Serological Testing for Coeliac Disease in Patients With Symptoms of Irritable Bowel Syndrome: A Cost-Effectiveness Analysis

S.M. Mein; U. Ladabaum


Aliment Pharmacol Ther. 2004;19(11) 

In This Article

Summary and Introduction

Background: Patients diagnosed with irritable bowel syndrome may have coeliac disease.
Aim: To evaluate the cost-effectiveness of coeliac disease testing in suspected irritable bowel syndrome.
Methods: We used decision analysis to estimate the number of coeliac disease cases detected, quality-adjusted life-years gained, and costs resulting from testing suspected irritable bowel syndrome patients for tissue transglutaminase antibody or an antibody panel (tissue transglutaminase, gliadin, total immunoglobulin A). Positive tests prompted endoscopic biopsy. A gluten-free diet improved quality of life in coeliac disease.
Results: Assuming a coeliac disease prevalence of 3%, tissue transglutaminase detected 28 and the panel detected 29 of 30 coeliac disease cases among 1000 suspected irritable bowel syndrome patients. The cost/case detected was $4600 with tissue transglutaminase and $8800 with the panel. The cost/quality-adjusted life-year gained with tissue transglutaminase was $7400, and the incremental cost/quality-adjusted life-year gained for the panel vs. tissue transglutaminase was $287 000. Tissue transglutaminase cost under $100 000/quality-adjusted life-year gained at a coeliac disease prevalence ≥1.1%, assuming a modest utility gain of 0.005 with coeliac disease diagnosis.
Conclusions: Testing for coeliac disease in patients with suspected irritable bowel syndrome is likely to be cost-effective even at a relatively low coeliac disease prevalence and with small improvements in quality of life with a gluten-free diet.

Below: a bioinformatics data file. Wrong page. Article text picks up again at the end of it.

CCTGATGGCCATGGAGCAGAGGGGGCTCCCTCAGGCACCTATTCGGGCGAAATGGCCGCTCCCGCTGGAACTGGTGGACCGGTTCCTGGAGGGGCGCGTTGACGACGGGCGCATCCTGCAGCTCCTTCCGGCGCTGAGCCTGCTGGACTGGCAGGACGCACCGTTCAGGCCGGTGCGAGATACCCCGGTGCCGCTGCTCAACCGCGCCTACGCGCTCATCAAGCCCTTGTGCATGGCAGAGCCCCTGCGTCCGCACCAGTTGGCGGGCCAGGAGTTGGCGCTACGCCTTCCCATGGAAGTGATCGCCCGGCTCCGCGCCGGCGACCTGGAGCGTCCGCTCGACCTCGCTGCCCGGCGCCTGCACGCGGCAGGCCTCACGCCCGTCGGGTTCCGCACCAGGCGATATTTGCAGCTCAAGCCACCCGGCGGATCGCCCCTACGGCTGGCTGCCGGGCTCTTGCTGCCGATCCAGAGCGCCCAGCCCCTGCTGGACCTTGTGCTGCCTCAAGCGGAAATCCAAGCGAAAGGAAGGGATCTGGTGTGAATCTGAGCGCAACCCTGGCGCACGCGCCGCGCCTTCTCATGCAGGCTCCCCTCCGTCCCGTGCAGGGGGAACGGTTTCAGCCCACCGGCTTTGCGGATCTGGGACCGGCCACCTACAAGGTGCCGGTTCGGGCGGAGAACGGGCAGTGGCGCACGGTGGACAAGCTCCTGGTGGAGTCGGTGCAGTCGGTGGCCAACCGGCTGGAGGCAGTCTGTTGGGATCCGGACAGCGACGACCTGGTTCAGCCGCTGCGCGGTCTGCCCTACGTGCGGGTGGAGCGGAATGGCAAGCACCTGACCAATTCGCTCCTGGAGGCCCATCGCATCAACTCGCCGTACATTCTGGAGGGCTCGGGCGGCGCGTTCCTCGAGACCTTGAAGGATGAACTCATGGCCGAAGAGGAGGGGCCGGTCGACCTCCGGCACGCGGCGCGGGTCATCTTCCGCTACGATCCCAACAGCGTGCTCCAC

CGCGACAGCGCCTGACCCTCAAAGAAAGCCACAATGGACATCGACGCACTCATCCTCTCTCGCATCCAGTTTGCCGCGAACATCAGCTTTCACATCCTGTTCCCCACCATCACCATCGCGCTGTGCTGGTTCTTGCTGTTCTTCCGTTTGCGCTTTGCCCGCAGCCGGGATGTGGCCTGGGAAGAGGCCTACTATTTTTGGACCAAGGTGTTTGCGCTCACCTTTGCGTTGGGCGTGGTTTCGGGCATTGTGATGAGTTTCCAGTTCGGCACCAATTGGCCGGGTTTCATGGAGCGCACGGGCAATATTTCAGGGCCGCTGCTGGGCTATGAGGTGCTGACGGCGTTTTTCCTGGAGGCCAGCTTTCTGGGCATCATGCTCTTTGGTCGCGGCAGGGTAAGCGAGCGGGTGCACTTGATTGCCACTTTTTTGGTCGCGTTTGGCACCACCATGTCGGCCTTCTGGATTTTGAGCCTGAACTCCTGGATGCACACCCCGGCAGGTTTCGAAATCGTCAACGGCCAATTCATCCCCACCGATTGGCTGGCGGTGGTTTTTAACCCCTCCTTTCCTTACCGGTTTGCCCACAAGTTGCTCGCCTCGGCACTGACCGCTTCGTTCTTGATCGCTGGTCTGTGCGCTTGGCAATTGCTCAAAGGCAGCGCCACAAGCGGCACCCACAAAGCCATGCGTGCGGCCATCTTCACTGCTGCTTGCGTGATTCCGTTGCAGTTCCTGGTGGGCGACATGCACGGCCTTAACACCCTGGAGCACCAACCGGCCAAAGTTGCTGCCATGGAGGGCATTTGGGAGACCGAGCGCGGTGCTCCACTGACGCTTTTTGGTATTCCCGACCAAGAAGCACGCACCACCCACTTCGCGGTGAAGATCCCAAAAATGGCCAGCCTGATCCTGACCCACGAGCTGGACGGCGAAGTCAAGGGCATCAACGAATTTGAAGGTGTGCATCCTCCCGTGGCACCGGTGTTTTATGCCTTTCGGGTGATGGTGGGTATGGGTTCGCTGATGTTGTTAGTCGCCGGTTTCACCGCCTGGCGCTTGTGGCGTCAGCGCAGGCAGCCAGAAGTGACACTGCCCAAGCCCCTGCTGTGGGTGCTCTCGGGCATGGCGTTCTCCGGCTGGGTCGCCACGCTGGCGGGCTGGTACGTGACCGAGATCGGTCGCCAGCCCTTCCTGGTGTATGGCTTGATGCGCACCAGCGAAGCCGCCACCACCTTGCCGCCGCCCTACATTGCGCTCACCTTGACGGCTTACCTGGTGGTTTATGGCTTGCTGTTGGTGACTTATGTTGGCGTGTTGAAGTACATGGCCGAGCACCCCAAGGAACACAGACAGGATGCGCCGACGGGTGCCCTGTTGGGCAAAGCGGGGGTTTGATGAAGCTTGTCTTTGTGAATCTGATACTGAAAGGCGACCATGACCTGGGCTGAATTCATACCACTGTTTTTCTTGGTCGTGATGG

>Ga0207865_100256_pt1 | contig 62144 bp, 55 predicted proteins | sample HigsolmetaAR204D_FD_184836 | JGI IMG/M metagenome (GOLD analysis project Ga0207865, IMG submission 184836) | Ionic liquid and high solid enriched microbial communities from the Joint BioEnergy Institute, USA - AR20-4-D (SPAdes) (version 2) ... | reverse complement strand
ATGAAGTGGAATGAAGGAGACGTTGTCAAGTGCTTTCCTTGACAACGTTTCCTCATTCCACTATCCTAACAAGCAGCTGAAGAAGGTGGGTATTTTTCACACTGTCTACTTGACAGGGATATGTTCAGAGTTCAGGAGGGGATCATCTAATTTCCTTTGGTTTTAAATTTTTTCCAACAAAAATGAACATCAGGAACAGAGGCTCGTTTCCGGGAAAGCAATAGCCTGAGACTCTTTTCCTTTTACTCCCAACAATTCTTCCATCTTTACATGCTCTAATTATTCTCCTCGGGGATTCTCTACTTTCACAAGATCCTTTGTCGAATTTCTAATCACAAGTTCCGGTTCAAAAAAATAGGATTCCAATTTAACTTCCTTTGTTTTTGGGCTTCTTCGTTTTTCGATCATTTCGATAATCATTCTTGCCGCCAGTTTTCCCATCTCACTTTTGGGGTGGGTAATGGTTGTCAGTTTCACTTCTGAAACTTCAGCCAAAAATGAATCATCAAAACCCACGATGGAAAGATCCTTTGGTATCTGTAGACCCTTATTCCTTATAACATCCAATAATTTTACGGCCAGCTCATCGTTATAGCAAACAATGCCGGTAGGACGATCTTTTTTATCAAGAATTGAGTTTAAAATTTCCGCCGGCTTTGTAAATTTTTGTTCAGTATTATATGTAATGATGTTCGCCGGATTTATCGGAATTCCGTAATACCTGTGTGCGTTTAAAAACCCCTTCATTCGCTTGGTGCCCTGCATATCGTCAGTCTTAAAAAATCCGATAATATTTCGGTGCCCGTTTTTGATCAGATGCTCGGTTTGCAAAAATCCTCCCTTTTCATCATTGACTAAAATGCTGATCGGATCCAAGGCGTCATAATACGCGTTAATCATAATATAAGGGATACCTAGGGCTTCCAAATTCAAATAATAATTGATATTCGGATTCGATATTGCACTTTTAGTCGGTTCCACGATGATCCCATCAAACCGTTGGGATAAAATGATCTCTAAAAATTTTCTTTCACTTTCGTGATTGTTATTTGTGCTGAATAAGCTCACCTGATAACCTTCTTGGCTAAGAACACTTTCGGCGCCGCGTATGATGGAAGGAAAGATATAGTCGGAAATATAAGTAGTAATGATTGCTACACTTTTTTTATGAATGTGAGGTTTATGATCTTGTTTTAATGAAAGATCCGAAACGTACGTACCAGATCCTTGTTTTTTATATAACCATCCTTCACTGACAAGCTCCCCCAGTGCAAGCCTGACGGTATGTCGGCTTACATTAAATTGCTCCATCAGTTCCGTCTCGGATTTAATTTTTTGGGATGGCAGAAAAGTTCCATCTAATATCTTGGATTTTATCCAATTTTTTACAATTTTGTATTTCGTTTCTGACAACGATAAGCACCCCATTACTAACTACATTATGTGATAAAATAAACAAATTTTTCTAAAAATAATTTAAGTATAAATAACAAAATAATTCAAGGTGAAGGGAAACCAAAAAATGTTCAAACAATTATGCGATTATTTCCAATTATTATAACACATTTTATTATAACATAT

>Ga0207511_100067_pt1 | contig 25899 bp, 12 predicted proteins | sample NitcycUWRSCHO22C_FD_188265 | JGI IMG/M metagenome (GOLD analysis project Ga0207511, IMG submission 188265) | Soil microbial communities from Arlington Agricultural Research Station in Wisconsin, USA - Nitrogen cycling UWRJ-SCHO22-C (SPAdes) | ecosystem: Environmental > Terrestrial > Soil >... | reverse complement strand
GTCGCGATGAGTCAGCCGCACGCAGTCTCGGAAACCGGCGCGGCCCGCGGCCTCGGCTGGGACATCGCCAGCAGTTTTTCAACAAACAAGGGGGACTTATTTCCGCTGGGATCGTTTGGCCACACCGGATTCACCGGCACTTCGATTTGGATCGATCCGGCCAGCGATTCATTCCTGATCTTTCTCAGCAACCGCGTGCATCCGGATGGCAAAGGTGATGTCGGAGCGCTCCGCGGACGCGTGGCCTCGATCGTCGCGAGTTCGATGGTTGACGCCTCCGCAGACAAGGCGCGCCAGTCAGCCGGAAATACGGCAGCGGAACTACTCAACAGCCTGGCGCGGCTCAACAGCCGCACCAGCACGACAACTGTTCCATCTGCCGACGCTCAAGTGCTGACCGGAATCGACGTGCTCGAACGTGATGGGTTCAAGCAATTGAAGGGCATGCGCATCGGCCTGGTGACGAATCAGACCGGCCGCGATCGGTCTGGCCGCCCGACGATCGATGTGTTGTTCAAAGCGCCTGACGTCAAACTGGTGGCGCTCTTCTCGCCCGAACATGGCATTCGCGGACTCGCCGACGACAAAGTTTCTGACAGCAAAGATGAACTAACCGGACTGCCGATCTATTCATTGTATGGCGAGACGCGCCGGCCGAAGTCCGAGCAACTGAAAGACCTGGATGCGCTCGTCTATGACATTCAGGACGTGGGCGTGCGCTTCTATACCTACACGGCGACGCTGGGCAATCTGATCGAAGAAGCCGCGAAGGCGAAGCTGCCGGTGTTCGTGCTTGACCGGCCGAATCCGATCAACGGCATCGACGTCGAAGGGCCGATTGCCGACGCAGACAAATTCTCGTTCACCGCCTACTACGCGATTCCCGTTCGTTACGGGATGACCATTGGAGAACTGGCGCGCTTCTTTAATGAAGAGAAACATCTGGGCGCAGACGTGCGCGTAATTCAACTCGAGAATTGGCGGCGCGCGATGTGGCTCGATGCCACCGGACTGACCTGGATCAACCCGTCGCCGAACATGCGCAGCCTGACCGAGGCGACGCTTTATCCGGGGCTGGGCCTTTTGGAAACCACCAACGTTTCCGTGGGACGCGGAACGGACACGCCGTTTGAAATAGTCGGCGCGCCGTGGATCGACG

Clinicians evaluating patients with abdominal pain and altered defecation must decide which tests to perform before making management recommendations. These symptoms are characteristic of the irritable bowel syndrome (IBS), which affects 9-22% of the United States population[1] at an estimated direct cost of $1.4 billion and indirect cost of $205 million per year.[2] While IBS is not life-threatening, it has a significant impact on quality of life.[3,4,5]

Although the recent trend has been to consider IBS a condition that can be diagnosed based on symptom criteria, as opposed to regarding it as a 'diagnosis of exclusion' only to be made after extensive testing, a limited screen for other diseases is recommended in patients with symptoms suggestive of IBS.[6,7,8] The yield of haematology, chemistry and thyroid function tests, sigmoidoscopy or colonoscopy, and microbiological stool studies in patients with 'suspected' IBS ('s'-IBS) is modest.[6] In contrast, recent studies suggest that the prevalence of coeliac disease, a gluten-sensitive enteropathy characterized by intestinal villous blunting and malabsorption,[9] is 3-11%[10,11,12] among patients diagnosed with IBS, compared with 0.02-0.65%[9,10,11,12,13] in the general population. Coeliac disease may be present in patients with IBS-like symptoms and diarrhoea or constipation predominance, or alternating bowel habit.[10,11]

While a classic presentation of coeliac disease consists of steatorrhea and weight loss, the presentation can be more subtle, including symptoms characteristic of IBS (abdominal discomfort, altered defecation, bloating, gas), and diagnosis can be delayed.[14,15] The classic presentation of coeliac disease seems to account for a diminishing fraction of cases.[16,17] In recent reports, 24-37% of coeliac disease patients were initially diagnosed with IBS.[14,15,18] Whereas IBS is a chronic condition with no cure and with limited therapeutic options, adherence to a gluten-free diet may improve quality of life and prevent long-term complications in coeliac disease.[9,18,19,20,21,22,23,24,25]

It has been suggested that patients with 's'-IBS should be tested for coeliac disease.[6,10,11] Our aims were to estimate the potential clinical and economic consequences of coeliac disease testing in patients with 's'-IBS. We constructed a decision analytic model to explore the number of cases of coeliac disease that might be uncovered by competing serological testing strategies or up-front small bowel biopsy in a population of patients with 's'-IBS, the associated gains in quality-adjusted life-years (QALYs), and the costs per case detected and QALYs gained.


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